The integration of secrets into the level designs definitely stands as one of the best traits of Yoshi's New Island. It's easy to look down at the game for rehashing so much material from its 16-bit predecessor, but enemy designs aren't the only thing that has carried over. Arzest has taken great care to preserve the original game's scrupulous approach to collectible items, a much more difficult thing to duplicate. Unlike most collectathon platformers, Yoshi's New Island doesn't just throw its hidden items around haphazardly and force you to slog through the game to find them. There's a logic to placement – a discipline of sorts. The game rewards observation and deduction. Nintendo has been guilty of putting out some of the most arbitrary and tedious collection-based platformers I've ever suffered through over the years (Banjo-Kazooie, Donkey Kong 64, Super Mario Sunshine), so the restraint that Yoshi's New Island demonstrates is greatly appreciated.
Is Yoshi's New Island basically a rehash of an 19-year-old classic? Yes, definitely. Does it reach that classic's dizzying heights of excellence? No, not at all. However, it accomplishes something that's almost as difficult: It presents these classic elements to a new audience in a more contemporary style, without simply copying the original game's content. And then it adds hooks for high-level play – seriously, unlocking all the bonus stages could be a full-time job in and of itself – to give the old-timers in the audience something to strive for.
Let's dispense with this right away: Yoshi's New Island springs from the same core as Super Mario World 2: Yoshi's Island. There's a few new additions to the formula, but ultimately I wouldn't fault older players for thinking this is an excellent HD remake. Since I'm a part of Nintendo's 3DS Ambassador program, I downloaded and played the original Yoshi's Island prior to opening up Yoshi's New Island.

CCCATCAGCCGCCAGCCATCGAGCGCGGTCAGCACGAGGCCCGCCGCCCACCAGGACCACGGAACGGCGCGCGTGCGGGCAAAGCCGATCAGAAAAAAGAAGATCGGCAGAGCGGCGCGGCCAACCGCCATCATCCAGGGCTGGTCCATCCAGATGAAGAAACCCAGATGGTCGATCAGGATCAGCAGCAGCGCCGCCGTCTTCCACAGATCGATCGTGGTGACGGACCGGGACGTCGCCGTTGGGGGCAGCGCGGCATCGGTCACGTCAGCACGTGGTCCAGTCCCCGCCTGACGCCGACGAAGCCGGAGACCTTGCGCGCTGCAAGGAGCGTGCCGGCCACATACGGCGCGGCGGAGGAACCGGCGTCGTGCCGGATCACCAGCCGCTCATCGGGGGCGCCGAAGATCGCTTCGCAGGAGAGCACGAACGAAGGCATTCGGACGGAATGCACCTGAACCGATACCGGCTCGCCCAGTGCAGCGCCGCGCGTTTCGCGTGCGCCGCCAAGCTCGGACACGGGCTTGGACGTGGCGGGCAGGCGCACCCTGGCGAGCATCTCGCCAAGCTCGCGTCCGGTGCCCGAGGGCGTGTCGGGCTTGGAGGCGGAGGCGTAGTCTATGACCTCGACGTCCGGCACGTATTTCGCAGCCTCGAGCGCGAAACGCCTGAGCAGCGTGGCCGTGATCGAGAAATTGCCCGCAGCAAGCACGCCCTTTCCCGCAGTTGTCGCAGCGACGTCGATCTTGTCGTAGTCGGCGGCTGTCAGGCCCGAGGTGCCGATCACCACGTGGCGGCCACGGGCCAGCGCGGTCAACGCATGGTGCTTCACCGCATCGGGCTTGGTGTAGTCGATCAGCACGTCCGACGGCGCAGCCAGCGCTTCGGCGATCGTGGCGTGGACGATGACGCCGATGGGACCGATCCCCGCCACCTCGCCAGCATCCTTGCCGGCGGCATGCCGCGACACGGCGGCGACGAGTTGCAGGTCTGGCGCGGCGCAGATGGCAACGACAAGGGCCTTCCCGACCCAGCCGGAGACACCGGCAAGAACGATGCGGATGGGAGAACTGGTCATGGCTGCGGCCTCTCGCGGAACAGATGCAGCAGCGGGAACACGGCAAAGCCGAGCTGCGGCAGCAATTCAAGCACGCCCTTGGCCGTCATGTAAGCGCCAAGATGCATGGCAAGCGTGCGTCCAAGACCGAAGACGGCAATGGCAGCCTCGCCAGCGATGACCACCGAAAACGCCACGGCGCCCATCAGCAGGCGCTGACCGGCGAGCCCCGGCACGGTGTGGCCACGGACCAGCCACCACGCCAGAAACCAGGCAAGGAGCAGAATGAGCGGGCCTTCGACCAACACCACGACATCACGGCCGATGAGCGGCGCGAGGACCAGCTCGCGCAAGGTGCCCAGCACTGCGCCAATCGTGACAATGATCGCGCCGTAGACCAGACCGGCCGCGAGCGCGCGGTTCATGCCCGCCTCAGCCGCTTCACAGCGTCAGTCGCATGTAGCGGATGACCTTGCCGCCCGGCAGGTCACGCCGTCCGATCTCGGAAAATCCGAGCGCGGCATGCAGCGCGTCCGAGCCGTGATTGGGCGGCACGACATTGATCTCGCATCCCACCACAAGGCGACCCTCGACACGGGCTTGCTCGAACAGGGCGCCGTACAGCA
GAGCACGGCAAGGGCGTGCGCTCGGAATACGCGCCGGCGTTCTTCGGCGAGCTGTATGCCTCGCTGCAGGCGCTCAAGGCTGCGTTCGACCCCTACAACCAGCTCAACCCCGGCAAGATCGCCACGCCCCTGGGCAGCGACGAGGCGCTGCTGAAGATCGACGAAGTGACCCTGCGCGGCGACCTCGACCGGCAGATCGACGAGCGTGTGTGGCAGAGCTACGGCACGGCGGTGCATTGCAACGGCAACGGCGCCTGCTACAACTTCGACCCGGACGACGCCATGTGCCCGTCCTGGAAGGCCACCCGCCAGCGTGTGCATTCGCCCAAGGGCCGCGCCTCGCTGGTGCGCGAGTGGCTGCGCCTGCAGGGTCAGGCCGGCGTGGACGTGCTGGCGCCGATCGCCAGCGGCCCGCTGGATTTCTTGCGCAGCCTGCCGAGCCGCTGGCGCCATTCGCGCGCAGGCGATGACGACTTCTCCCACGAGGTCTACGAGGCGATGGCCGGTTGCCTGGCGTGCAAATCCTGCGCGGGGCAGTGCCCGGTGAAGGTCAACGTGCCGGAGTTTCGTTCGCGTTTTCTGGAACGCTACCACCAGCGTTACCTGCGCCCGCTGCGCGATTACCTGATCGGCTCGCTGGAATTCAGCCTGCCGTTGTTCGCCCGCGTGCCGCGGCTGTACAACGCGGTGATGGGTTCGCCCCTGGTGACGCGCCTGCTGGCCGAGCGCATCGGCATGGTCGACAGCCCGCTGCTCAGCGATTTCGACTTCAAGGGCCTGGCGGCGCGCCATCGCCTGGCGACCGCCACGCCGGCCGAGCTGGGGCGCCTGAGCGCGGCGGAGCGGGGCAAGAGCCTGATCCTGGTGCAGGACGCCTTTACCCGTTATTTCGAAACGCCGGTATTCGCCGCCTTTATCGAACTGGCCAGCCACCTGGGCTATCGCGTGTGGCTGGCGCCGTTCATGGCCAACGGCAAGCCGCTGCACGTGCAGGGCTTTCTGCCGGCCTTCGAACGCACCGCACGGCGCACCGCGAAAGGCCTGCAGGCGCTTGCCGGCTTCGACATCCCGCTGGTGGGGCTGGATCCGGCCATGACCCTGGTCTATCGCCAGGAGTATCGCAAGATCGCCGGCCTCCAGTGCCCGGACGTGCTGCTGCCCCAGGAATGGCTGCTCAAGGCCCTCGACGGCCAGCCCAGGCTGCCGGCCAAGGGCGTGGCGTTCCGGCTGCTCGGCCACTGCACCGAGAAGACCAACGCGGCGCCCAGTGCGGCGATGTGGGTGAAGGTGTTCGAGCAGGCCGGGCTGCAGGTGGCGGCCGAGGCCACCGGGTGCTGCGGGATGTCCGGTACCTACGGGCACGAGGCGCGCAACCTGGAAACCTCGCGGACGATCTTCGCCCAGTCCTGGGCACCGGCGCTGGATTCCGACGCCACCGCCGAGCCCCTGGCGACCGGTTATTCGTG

Rolling from one to the other, there's a strong feeling continuity. Yoshi runs, jumps, and throws eggs in the same adorable way and at roughly the same pace. Baby Mario is still annoying and when you get hit, you still have to rush to retrieve him. Kamek is still making things bigger or smaller in order to end your quest prematurely. There's new Yoshi Transformation mini-games that use the 3DS gyroscope and a gyroscope control option for throwing eggs (that works rather well), but if you're a veteran of Yoshi's Island, you've been here before.
Arzest, a developer who helped Nintendo with Streetpass Mii Plaza and Wii Play: Motion, obviously did their homework when creating Yoshi's New Island. The game feels like a labor of love, made by someone who just needed more Yoshi's Island; one developer who had been waiting his or her entire career for the chance to make an expansion for the original title. It's a rehash of an old game, but it's a damn good rehash in the style of WayForward's masterful Contra 4 for Nintendo DS. It sticks with what worked in the previous title, delivers a great visual presentation, and gives you new areas to do the same old thing in.
And really, that's not a problem. Yoshi's Island was in 1995, nearly 20 years ago. Until Jeremy told me that Yoshi's Island DS existed - yeah, I totally missed that game somehow - I was under the impression that Nintendo had let the entire gameplay conceit just lie there for all those years. Even counting that title, it's been eight years. In that time I've purchased seven Assassin's Creed games, three Batman: Arkham titles, three Need for Speed games, and a number of MMOs in the same vein as World of Warcraft. That is to say, I'm perfectly fine revisiting the same concept with a new coat of paint... if it's done well.
And Yoshi's New Island is done well. If Yoshi's Island was not your jam, there's nothing here that will sway you towards love, so you can skip it. If you thought Yoshi's Island was great, pick this up, because Yoshi's New Island is every bit as endearing as the original. Mostly by walking directly in its footprints.
- Visuals: While I prefer the cartoonish but hard-edged look of the original Yoshi's Island, I can't deny the feltboard aesthetic on display here is pretty great. It's a baby game, and it looks the part.
- Sound: Irritatingly shrill, unfortunately. But you need the sound on, because the game (cleverly) denotes bottomless pits with the subtle sound of wind rustling through a canyon.
- Interface: There's no other way to describe it but "super cute." The controls do feel ever so slightly more sluggish than the original SNES game's, and the zoomed-in view can be a nuisance, but these aren't enough to ruin the experience.
- Lasting Appeal: Unlocking every bonus stage is no minor task – expect some of the hidden secrets in the later worlds to keep you playing this game for a very long time.
No, Yoshi's New Island may not be the game we fans of the original want, but it's definitely the game its creators set out to make. And a lot of fun, too. It's hard to be cynical about that.